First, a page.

FIG. 1 shows a record locus of a two-head helical scan type VTR and a video head locus in the still image playback mode. Head gap angles of the two video heads A and B slightly differ from each other to carry out azimuth recording. Accordingly, the tracks a1, a2, a3 . . . recorded by the head A can only be reproduced by the head A while the tracks b1, b2, b3, . . . recorded by the head B can only be reproduced by the head B. FIG. 2 shows the envelopes of head outputs (frequency modulated video signals) in the still image playback mode, in which (a) and (b) correspond to the still image playback loci 1 and 2 in FIG. 1, respectively. For the locus 1, the zero-envelope period is at the head switching point and it is within a vertical blanking period. For the locus 2, the zero-envelope period lies in an image field. As the envelope output approaches zero, the reproduced image falls within a noise band. FIG. 2 (c) shows a waveform of a limiter which receives the head output (b) in FIG. 2. FIG. 2 (d) shows an amplitudedetected waveform of the waveform (c). In the present invention, the waveform (d) is sensed to determine which track the head is now scanning. That is, the tape is moved until the pulse in the detected output (d) which is produced in a small-envelope output period occurs near the head switching point.
FIG. 3 shows a specific configuration of one embodiment of the present invention, and FIG. 4 shows waveforms thereof.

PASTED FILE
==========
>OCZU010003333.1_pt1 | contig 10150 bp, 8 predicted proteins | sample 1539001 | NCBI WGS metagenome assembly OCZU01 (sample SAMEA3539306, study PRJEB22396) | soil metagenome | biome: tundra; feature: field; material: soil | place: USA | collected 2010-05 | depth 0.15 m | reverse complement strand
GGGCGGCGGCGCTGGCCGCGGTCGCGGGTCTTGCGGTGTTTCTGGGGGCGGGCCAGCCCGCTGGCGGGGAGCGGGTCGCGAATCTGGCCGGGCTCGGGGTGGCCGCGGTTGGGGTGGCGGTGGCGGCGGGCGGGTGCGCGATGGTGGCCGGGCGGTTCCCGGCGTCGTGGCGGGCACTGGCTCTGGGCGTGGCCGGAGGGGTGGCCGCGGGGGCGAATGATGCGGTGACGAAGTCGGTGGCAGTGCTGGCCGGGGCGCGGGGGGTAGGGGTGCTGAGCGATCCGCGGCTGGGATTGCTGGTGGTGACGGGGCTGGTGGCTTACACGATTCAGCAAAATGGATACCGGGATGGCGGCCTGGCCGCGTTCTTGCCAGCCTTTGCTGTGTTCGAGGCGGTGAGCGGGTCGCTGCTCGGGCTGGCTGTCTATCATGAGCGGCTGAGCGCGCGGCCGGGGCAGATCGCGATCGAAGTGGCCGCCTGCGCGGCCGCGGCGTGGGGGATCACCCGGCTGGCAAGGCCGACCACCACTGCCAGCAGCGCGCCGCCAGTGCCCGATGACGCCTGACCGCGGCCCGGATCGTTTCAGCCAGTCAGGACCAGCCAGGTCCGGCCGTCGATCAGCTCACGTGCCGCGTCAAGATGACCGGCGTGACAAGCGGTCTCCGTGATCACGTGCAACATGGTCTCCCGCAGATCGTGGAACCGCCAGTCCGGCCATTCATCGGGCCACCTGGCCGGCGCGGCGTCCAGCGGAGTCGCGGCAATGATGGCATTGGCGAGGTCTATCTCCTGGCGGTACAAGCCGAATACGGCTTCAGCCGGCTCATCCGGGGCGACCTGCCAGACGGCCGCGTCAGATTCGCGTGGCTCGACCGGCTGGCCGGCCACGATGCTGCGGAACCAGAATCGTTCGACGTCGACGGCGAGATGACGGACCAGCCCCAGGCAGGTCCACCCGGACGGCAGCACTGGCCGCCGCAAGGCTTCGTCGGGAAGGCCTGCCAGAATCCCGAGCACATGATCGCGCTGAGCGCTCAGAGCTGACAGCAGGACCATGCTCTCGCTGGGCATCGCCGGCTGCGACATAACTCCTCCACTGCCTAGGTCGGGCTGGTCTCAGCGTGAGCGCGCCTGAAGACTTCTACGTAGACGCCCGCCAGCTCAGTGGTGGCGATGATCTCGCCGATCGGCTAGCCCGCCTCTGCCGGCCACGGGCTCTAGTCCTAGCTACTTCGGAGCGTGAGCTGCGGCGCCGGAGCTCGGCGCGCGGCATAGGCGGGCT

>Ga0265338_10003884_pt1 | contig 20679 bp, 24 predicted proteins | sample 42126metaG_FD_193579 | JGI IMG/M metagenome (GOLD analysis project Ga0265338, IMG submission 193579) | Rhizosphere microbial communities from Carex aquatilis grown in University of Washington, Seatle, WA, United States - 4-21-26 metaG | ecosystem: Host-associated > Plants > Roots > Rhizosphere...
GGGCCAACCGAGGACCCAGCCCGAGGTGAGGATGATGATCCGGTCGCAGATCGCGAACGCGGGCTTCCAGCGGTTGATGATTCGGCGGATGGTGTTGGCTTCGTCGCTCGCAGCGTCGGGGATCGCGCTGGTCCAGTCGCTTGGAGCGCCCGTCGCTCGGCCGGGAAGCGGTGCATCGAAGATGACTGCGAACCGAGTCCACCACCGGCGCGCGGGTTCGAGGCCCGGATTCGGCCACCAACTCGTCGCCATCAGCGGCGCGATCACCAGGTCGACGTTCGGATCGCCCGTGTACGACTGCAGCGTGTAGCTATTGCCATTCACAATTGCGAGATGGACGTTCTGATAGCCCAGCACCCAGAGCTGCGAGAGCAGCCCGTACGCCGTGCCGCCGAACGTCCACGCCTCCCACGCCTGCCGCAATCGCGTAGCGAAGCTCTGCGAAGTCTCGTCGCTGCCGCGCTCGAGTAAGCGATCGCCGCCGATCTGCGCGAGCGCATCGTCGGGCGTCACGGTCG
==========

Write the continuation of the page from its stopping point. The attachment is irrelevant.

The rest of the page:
When the VTR is in a normal playback mode, a motor control signal is applied to an input terminal 3 and gated by a gate 4 to a motor drive circuit 5 which drives a capstan motor 6 at a predetermined speed. When a PLAY/STILL switching signal a for the normal playback mode and a still image playback mode is turned to the STILL mode, the gate 4 is blocked and a gate 7 is activated. As a result, an output signal d from the gate 7 is supplied to the motor drive circuit 5 to drive the capstan motor 6. At the instant of switching of the switching signal a to the STILL mode, a differentiation circuit 8 operates to produce an output signal C. During a high level period of the signal C, the gate 7 is momentarily blocked in spite of the switching signal a to activate a motor braking circuit 9 to apply electromagnetic brake to the capstan motor 6 to stop a tape. Thereafter, the capstan 6 is driven by the control signal d from the gate 7. A head switching pulse g (at 30 Hz for NTSC system) for switching a head A and a head B in accordance with rotational phase of the rotary head is phase-shifted by Δt by a monostable multivibrator (MM) 10 and reshaped to a narrow pulse h by a monostable multivibrator (MM) 11. The pulse h is used as a set signal for a flip-flop (FF) 12 and a gate signal for a gate 13. An RF signal k from the head is detected by a detecting circuit 14 which produces a pulse j (corresponding to (d) in FIG. 2) for detecting a zero-envelope output period. The pulse j is used to determine which track the head is scanning. That is, the pulse j is applied to the gate 13 which receives the gate pulse h. Thus, only when the pulse j is in phase with the gate pulse h, the gate 13 produces a signal i which is used as a reset signal for the FF 12. The FF 12 produces a high level signal f at a Q-terminal thereof when the set signal h is present and the reset signal i is absent. On the other hand, when the reset signal i is present, the Q-terminal produces a low level signal and a Q-terminal produces a high level signal, which is applied to the motor braking circuit 9 through a gate 15. The gate 15 is turned on and off under the control of the switching signal a so that it is activated only during the STILL mode. That is, when the switching signal a is switched to the STILL mode, the capstan motor 6 is momentarily applied with the electromagnetic brake by the output c from the differentiation circuit 8 so that the motor is momentarily stopped. Thereafter, the motor is driven by the output signal f of the FF 12. The signal level of the signal f is preset to slowly drive the motor. Thus, the tape is slowly driven, and when the signal j from the noise band detecting circuit 14 approaches a head switching pulse switching point and becomes in phase with the pulse h, the FF 12 is reset and the signal f is switched to the low level to block the control signal to the motor. At the same time, the Q-terminal of the FF 12 produces the motor braking signal to momentarily stop the tape. As a result, the position of the noise band is kept in a vertical blanking period. Thus, according to the present invention, when the apparatus is switched from the PLAY mode to the STILL mode, the tape is always stopped at a position which assures that the noise band is in the vertical blanking period. Accordingly, a still image free from noise band can be attained. While the electromagnetic brake of the motor is used to stop the tape in the illustrated embodiment, a mechanical brake of a reel system may be used. In this case, a solenoid may be controlled in a similar way.